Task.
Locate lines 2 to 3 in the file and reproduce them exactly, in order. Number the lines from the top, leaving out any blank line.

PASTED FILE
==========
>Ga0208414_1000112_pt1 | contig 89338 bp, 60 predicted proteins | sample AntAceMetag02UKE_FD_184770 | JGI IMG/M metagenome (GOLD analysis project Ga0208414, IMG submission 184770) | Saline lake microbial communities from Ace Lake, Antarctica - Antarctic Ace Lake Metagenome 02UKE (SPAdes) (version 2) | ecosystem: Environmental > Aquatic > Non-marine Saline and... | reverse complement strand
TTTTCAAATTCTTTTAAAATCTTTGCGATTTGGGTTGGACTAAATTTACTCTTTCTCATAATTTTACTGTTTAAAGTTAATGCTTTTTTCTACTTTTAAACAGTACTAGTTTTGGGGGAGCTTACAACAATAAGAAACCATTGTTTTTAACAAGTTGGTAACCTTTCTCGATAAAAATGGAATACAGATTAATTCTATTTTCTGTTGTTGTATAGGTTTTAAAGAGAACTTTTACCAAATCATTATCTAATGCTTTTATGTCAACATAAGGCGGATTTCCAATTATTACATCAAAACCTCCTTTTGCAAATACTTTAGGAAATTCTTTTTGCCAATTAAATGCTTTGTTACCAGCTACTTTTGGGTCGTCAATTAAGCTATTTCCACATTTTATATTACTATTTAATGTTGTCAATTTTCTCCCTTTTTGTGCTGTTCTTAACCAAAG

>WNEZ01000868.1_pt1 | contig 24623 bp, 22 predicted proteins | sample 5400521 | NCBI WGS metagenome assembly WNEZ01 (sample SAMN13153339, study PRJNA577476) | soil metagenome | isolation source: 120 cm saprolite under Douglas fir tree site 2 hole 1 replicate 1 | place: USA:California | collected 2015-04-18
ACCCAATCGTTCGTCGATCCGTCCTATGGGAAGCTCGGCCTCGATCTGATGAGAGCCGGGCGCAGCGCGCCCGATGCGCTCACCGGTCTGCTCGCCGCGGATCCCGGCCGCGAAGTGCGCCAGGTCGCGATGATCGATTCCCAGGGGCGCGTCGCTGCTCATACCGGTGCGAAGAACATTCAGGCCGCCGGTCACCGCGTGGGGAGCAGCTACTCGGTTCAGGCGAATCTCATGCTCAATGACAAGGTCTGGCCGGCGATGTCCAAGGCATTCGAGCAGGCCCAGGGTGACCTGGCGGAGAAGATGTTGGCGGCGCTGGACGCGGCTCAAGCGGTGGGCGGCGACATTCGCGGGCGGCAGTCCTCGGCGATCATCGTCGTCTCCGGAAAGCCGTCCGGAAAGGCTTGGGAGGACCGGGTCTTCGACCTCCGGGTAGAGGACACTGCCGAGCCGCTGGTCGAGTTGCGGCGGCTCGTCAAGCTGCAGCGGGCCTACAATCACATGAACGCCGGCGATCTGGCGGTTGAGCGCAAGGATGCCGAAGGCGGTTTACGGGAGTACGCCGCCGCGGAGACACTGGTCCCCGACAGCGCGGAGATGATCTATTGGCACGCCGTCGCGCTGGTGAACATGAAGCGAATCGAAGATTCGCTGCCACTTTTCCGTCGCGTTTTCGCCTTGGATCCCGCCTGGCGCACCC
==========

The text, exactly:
TTTTCAAATTCTTTTAAAATCTTTGCGATTTGGGTTGGACTAAATTTACTCTTTCTCATAATTTTACTGTTTAAAGTTAATGCTTTTTTCTACTTTTAAACAGTACTAGTTTTGGGGGAGCTTACAACAATAAGAAACCATTGTTTTTAACAAGTTGGTAACCTTTCTCGATAAAAATGGAATACAGATTAATTCTATTTTCTGTTGTTGTATAGGTTTTAAAGAGAACTTTTACCAAATCATTATCTAATGCTTTTATGTCAACATAAGGCGGATTTCCAATTATTACATCAAAACCTCCTTTTGCAAATACTTTAGGAAATTCTTTTTGCCAATTAAATGCTTTGTTACCAGCTACTTTTGGGTCGTCAATTAAGCTATTTCCACATTTTATATTACTATTTAATGTTGTCAATTTTCTCCCTTTTTGTGCTGTTCTTAACCAAAG

>WNEZ01000868.1_pt1 | contig 24623 bp, 22 predicted proteins | sample 5400521 | NCBI WGS metagenome assembly WNEZ01 (sample SAMN13153339, study PRJNA577476) | soil metagenome | isolation source: 120 cm saprolite under Douglas fir tree site 2 hole 1 replicate 1 | place: USA:California | collected 2015-04-18